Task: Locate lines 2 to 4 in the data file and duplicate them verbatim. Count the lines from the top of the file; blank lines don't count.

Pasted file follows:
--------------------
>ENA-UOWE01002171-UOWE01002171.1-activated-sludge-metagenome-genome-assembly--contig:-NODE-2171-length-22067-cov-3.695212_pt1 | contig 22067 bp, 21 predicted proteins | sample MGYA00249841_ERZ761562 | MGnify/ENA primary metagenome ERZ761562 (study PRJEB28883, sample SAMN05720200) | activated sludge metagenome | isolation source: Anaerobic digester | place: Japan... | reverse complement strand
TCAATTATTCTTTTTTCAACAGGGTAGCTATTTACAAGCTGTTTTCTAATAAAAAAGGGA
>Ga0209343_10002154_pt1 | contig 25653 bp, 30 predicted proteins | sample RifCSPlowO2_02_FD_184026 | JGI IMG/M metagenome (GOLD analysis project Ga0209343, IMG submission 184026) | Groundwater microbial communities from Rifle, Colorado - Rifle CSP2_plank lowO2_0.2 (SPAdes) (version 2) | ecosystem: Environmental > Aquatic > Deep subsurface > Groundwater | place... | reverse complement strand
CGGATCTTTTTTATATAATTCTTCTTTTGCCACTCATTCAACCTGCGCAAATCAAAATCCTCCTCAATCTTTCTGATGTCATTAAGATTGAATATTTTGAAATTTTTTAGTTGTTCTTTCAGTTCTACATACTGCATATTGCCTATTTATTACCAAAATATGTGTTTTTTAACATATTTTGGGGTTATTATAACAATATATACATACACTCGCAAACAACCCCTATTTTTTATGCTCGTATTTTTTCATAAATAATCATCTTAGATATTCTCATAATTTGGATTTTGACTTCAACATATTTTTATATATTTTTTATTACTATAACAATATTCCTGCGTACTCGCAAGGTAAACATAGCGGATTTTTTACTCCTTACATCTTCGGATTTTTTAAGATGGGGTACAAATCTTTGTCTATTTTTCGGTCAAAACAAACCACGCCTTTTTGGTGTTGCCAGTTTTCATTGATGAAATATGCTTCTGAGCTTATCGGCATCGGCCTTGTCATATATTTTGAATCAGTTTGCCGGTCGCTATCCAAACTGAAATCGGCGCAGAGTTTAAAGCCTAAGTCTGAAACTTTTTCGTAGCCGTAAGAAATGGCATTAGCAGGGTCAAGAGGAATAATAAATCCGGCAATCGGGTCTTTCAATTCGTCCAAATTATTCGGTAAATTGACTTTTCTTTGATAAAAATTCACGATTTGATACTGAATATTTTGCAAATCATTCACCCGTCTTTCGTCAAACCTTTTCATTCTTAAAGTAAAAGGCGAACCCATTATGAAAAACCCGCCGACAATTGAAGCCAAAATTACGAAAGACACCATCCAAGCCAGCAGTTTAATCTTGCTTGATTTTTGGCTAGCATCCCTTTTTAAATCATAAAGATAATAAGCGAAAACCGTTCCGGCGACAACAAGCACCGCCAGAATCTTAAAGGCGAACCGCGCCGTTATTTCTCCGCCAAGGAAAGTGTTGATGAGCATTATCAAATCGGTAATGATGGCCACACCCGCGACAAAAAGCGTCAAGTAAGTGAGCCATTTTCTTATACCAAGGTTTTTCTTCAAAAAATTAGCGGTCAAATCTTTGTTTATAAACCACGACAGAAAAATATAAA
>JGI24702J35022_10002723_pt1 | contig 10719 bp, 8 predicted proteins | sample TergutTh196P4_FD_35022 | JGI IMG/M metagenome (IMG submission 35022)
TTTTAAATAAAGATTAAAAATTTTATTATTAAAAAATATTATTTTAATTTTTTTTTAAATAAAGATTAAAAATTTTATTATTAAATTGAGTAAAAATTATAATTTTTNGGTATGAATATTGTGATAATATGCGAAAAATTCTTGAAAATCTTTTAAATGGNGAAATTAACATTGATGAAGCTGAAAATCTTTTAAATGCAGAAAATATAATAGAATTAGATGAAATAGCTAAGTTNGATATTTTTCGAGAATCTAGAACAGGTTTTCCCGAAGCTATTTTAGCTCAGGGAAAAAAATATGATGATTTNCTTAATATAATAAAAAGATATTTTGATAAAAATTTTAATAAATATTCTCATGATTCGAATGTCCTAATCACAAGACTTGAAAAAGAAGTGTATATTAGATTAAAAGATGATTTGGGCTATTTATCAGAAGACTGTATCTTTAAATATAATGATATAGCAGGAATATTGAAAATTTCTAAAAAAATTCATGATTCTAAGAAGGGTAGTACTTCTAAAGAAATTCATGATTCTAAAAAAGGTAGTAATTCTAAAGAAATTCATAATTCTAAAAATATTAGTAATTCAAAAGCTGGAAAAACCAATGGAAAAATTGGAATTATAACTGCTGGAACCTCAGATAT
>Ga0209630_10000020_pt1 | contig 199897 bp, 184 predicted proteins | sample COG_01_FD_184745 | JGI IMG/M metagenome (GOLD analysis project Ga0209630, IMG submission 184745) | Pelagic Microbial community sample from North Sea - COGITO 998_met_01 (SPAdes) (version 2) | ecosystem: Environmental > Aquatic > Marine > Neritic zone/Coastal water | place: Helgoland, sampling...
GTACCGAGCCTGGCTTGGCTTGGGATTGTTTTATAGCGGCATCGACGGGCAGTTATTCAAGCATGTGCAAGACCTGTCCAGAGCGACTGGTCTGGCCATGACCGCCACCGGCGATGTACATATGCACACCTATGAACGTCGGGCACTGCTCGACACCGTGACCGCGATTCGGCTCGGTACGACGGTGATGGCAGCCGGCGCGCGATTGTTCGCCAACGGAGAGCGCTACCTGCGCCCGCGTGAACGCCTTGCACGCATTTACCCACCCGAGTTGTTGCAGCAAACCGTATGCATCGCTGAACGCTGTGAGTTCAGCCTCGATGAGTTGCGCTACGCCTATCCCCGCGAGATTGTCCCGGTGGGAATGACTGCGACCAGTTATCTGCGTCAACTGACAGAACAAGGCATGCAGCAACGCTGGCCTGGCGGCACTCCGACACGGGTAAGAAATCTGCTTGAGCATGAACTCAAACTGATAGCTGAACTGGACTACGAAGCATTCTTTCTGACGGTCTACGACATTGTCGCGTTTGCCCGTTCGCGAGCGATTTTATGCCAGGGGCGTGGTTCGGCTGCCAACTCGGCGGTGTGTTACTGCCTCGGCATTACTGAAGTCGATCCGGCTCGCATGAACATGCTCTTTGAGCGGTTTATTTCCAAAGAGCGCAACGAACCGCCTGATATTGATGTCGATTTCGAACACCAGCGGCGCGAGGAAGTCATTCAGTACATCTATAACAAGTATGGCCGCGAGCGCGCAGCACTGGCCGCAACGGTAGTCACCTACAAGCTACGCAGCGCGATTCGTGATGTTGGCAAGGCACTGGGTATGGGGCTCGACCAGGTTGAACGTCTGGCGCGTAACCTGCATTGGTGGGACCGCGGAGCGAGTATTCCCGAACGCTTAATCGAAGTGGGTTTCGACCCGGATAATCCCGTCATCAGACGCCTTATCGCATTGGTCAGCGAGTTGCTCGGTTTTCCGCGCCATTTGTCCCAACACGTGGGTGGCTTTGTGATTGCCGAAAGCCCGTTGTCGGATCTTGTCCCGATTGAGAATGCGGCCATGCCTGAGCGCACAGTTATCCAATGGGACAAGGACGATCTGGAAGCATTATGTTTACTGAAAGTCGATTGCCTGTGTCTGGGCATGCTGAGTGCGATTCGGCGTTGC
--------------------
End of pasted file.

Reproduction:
TCAATTATTCTTTTTTCAACAGGGTAGCTATTTACAAGCTGTTTTCTAATAAAAAAGGGA
>Ga0209343_10002154_pt1 | contig 25653 bp, 30 predicted proteins | sample RifCSPlowO2_02_FD_184026 | JGI IMG/M metagenome (GOLD analysis project Ga0209343, IMG submission 184026) | Groundwater microbial communities from Rifle, Colorado - Rifle CSP2_plank lowO2_0.2 (SPAdes) (version 2) | ecosystem: Environmental > Aquatic > Deep subsurface > Groundwater | place... | reverse complement strand
CGGATCTTTTTTATATAATTCTTCTTTTGCCACTCATTCAACCTGCGCAAATCAAAATCCTCCTCAATCTTTCTGATGTCATTAAGATTGAATATTTTGAAATTTTTTAGTTGTTCTTTCAGTTCTACATACTGCATATTGCCTATTTATTACCAAAATATGTGTTTTTTAACATATTTTGGGGTTATTATAACAATATATACATACACTCGCAAACAACCCCTATTTTTTATGCTCGTATTTTTTCATAAATAATCATCTTAGATATTCTCATAATTTGGATTTTGACTTCAACATATTTTTATATATTTTTTATTACTATAACAATATTCCTGCGTACTCGCAAGGTAAACATAGCGGATTTTTTACTCCTTACATCTTCGGATTTTTTAAGATGGGGTACAAATCTTTGTCTATTTTTCGGTCAAAACAAACCACGCCTTTTTGGTGTTGCCAGTTTTCATTGATGAAATATGCTTCTGAGCTTATCGGCATCGGCCTTGTCATATATTTTGAATCAGTTTGCCGGTCGCTATCCAAACTGAAATCGGCGCAGAGTTTAAAGCCTAAGTCTGAAACTTTTTCGTAGCCGTAAGAAATGGCATTAGCAGGGTCAAGAGGAATAATAAATCCGGCAATCGGGTCTTTCAATTCGTCCAAATTATTCGGTAAATTGACTTTTCTTTGATAAAAATTCACGATTTGATACTGAATATTTTGCAAATCATTCACCCGTCTTTCGTCAAACCTTTTCATTCTTAAAGTAAAAGGCGAACCCATTATGAAAAACCCGCCGACAATTGAAGCCAAAATTACGAAAGACACCATCCAAGCCAGCAGTTTAATCTTGCTTGATTTTTGGCTAGCATCCCTTTTTAAATCATAAAGATAATAAGCGAAAACCGTTCCGGCGACAACAAGCACCGCCAGAATCTTAAAGGCGAACCGCGCCGTTATTTCTCCGCCAAGGAAAGTGTTGATGAGCATTATCAAATCGGTAATGATGGCCACACCCGCGACAAAAAGCGTCAAGTAAGTGAGCCATTTTCTTATACCAAGGTTTTTCTTCAAAAAATTAGCGGTCAAATCTTTGTTTATAAACCACGACAGAAAAATATAAA